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Nat Commun. 2013;4:2181. doi: 10.1038/ncomms3181.

Tracking axonal action potential propagation on a high-density microelectrode array across hundreds of sites.

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Department of Biosystems Science and Engineering, ETH Zurich, Basel, Switzerland.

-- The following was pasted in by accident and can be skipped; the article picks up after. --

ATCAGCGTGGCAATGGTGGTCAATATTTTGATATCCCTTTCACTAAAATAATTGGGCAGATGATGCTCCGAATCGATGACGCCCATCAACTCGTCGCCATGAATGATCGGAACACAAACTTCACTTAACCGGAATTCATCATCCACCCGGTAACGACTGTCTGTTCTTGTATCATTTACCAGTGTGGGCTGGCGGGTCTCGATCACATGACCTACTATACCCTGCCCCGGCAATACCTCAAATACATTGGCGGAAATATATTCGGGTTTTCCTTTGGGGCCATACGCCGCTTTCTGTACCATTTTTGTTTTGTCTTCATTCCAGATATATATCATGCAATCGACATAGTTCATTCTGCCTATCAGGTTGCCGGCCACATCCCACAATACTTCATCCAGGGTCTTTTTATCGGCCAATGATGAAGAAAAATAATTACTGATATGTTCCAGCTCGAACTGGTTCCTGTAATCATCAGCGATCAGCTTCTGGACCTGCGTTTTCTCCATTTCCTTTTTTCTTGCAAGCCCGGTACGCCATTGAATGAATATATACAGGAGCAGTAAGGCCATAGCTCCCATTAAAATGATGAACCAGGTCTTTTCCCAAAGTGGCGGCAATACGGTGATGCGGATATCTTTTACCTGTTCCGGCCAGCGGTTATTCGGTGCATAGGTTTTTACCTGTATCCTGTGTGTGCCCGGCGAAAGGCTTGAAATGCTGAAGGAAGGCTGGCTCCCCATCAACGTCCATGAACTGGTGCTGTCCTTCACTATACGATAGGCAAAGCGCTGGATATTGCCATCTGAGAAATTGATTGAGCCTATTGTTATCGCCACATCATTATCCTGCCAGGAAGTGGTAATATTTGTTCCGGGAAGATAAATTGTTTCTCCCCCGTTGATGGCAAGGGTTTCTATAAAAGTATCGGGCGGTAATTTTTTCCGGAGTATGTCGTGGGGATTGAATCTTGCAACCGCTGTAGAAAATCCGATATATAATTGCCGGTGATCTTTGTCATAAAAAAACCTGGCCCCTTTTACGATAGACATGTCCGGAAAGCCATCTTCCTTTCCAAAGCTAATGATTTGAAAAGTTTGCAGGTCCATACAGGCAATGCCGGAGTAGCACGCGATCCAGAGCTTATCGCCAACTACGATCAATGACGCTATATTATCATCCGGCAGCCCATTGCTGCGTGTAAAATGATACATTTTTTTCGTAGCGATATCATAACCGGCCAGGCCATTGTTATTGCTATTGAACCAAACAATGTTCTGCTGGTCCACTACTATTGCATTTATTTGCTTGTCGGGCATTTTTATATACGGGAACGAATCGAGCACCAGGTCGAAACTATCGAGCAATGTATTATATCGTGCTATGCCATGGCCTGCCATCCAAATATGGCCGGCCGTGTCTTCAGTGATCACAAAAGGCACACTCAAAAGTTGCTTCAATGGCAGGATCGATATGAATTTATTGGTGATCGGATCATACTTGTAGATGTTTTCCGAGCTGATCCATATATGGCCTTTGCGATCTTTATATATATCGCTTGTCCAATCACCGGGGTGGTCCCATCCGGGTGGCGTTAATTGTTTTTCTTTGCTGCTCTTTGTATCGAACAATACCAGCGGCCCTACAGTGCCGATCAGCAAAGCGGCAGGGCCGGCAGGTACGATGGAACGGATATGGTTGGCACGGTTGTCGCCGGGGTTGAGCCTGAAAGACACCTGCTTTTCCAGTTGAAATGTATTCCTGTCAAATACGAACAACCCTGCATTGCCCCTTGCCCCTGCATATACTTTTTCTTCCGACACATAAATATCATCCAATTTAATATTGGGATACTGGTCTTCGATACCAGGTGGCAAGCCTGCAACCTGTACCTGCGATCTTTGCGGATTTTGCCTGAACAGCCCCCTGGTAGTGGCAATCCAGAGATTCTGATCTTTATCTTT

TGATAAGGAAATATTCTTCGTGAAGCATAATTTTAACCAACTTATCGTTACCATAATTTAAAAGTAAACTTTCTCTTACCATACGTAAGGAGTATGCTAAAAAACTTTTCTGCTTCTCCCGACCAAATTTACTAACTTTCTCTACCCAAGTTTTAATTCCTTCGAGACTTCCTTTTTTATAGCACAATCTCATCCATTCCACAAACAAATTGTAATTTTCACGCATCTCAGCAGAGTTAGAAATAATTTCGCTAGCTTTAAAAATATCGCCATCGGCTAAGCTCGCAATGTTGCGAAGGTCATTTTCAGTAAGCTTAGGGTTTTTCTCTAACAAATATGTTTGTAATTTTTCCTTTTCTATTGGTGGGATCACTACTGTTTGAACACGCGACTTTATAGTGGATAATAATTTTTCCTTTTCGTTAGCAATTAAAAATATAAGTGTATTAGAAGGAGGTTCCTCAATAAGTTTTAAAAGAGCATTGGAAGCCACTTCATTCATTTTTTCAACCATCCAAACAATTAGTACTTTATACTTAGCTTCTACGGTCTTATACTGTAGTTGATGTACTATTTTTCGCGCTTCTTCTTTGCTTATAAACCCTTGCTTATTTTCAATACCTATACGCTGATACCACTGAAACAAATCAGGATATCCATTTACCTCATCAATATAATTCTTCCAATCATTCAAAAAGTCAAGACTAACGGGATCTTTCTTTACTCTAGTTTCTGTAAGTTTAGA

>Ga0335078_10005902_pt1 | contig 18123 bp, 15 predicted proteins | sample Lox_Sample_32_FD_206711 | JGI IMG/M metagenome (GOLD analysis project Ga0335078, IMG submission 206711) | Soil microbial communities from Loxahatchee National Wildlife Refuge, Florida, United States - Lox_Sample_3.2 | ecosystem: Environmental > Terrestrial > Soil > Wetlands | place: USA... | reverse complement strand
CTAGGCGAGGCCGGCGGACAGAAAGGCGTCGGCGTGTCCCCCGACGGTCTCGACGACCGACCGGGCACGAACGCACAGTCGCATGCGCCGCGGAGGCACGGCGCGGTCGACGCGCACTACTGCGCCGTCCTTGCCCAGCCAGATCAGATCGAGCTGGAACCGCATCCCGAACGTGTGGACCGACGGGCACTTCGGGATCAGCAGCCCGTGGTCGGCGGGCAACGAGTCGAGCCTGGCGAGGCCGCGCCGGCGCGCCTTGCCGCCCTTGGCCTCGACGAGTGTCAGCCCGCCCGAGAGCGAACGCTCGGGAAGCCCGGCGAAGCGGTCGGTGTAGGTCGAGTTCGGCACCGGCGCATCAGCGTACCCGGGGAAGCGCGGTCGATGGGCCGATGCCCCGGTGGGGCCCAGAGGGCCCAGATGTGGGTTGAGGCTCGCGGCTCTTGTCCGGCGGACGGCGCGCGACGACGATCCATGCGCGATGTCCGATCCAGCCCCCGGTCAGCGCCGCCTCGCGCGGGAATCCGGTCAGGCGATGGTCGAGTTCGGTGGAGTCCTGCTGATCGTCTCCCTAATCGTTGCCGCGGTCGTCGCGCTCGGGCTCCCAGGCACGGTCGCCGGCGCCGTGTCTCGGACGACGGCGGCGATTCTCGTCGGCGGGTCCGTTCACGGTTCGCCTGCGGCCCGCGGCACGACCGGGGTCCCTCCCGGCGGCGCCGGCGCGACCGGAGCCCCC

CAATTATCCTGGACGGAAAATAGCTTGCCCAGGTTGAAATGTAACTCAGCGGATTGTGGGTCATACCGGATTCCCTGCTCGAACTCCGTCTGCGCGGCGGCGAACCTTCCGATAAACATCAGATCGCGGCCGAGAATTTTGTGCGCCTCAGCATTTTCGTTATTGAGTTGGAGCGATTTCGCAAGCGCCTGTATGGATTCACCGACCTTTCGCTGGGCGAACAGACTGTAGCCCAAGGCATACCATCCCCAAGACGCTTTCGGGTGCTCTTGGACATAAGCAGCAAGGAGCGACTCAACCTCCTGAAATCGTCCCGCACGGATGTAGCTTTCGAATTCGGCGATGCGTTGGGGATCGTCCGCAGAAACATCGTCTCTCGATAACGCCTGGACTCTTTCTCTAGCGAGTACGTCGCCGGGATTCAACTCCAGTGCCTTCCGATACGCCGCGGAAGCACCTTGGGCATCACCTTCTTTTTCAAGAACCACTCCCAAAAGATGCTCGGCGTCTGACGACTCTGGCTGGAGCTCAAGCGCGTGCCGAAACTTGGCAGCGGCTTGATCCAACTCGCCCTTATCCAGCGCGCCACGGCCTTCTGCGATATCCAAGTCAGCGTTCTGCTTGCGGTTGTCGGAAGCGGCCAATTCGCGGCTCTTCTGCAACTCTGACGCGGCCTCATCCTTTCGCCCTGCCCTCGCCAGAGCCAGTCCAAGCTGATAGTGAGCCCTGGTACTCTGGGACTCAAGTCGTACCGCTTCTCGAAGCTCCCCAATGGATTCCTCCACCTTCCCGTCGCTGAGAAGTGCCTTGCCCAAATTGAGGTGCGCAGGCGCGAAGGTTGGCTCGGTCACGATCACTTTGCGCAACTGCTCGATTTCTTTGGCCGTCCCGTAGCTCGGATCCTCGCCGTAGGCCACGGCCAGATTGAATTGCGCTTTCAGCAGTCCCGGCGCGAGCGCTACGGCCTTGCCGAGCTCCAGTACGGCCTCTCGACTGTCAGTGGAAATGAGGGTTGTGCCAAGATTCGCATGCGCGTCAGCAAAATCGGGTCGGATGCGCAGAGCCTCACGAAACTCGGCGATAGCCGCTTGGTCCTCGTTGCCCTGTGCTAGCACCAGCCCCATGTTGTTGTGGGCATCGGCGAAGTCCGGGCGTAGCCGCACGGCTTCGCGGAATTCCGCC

Axons are traditionally considered stable transmission cables, but evidence of the regulation of action potential propagation demonstrates that axons may have more important roles. However, their small diameters render intracellular recordings challenging, and low-magnitude extracellular signals are difficult to detect and assign. Better experimental access to axonal function would help to advance this field. Here we report methods to electrically visualize action potential propagation and network topology in cortical neurons grown over custom arrays, which contain 11,011 microelectrodes and are fabricated using complementary metal oxide semiconductor technology. Any neuron lying on the array can be recorded at high spatio-temporal resolution, and simultaneously precisely stimulated with little artifact. We find substantial velocity differences occurring locally within single axons, suggesting that the temporal control of a neuron's output may contribute to neuronal information processing.

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